I have used several illustrations, especially for showing that the MEANS of bringing something about is not the same as the TIME when it happens. My favorite is the simple process of getting light out of a lamp. Here we can distinguish three things, all of which are “conditions.” First, the SOURCE of the light is the electric power that comes through the wiring of the house. Second, the MEANS of transferring this power to the lamp is the insertion of the lamp’s plug into a socket. Third, the TIME when the light actually comes on is when you flip the switch on the wall (or on the lamp). As applied to salvation, the source is grace; the means is faith; and the time is baptism.
Another illustration is the happy occasion of eating lunch in a nearby restaurant. The SOURCE of the food is the Cracker Barrel (e.g.) down the road. The MEANS of transferring the food from the Cracker Barrel to your stomach is the gift card some kind soul gave you for Christmas. The TIME when the food fills your tummy is when you visit the restaurant and eat the meal. It is quite obvious that you do not receive the food just because (or just as soon as) you have the gift card in your possession. You have to take your gift card to the place where the food is served.
A similar illustration is actually seeing the Super Bowl live! You may have a ticket to the game in your hand; the ticket is your MEANS for seeing the game, but you do not see it AS SOON AS you have the ticket. You have to go the place where the game is played, at the TIME when it is played.
In these illustrations, the “means” transfers the desired effect (light, food, visual experience) into your life, but not AS SOON AS the means alone is present. Even if the lamp is plugged in, the light does not come on until the switch is flipped. Even if you have the gift card in your hand (free food!), you do not actually have the food until you go to the place where it is served. The same is true of the Super Bowl ticket. These are simply examples of our common distinction between a “necessary” condition and a “sufficient” condition. Something can be the former without being the latter.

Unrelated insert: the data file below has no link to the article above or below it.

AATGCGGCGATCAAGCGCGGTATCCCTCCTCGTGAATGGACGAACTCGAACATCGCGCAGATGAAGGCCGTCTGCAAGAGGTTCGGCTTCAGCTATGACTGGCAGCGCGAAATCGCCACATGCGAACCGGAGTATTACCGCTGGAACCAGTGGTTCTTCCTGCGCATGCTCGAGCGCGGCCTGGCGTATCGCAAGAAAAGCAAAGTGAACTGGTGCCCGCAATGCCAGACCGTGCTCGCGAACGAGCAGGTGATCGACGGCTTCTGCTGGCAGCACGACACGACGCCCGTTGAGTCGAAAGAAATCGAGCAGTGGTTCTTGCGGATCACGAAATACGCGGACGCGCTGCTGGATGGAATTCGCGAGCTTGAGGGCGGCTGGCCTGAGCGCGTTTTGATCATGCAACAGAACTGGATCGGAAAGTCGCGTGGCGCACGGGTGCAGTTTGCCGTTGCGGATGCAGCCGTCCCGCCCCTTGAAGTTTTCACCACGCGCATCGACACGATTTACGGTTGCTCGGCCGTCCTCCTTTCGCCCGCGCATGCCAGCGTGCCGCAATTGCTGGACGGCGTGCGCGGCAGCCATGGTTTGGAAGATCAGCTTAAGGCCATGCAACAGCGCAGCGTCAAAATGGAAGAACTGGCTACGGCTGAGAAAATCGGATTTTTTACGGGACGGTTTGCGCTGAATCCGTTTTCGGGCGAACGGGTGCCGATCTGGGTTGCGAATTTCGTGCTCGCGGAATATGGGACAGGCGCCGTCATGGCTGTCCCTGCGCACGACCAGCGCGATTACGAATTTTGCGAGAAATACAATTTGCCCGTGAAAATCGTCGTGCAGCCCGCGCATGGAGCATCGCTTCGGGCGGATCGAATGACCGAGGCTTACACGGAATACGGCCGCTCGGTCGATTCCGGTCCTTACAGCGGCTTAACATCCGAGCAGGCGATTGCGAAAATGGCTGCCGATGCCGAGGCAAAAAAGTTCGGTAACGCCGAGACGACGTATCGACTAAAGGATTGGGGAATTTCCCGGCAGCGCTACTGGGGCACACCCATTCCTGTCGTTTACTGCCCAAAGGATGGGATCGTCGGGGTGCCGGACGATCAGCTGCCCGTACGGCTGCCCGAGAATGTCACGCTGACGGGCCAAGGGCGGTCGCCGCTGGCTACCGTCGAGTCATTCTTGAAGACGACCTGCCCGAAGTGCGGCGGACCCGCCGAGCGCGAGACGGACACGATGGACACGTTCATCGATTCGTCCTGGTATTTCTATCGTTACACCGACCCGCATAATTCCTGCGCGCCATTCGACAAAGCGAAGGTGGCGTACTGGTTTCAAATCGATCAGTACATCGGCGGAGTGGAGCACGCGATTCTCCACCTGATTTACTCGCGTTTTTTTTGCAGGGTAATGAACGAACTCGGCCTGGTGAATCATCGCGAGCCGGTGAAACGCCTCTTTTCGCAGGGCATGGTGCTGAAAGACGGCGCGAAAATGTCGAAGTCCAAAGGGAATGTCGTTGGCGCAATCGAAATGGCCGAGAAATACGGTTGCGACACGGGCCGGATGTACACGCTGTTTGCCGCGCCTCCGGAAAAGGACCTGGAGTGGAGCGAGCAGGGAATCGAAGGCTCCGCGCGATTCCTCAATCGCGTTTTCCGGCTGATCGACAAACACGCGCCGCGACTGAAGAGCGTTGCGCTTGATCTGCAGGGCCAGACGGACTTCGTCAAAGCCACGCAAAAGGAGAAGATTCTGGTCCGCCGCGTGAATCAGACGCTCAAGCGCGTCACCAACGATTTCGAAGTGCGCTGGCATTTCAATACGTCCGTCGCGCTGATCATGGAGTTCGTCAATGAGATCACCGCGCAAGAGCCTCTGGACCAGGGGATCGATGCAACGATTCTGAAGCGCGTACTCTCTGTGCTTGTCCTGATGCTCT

As applied to salvation, the point is that the phrase “BY faith” is simply NOT the same thing as “AS SOON AS faith appears.” The means and the time are not the same thing, and they do not necessarily occur simultaneously. This is clearly seen in Colossians 2:12, which says the sinner is “raised up,” i.e., regenerated (see v. 13), “through faith in the working of God”; but this happens specifically “in baptism.” This is what the text says! Both faith and baptism are conditions for salvation, but not the same kind of condition. Faith is the means by which we receive saving grace (“by faith”), while baptism is the time during which we receive it (“in baptism”).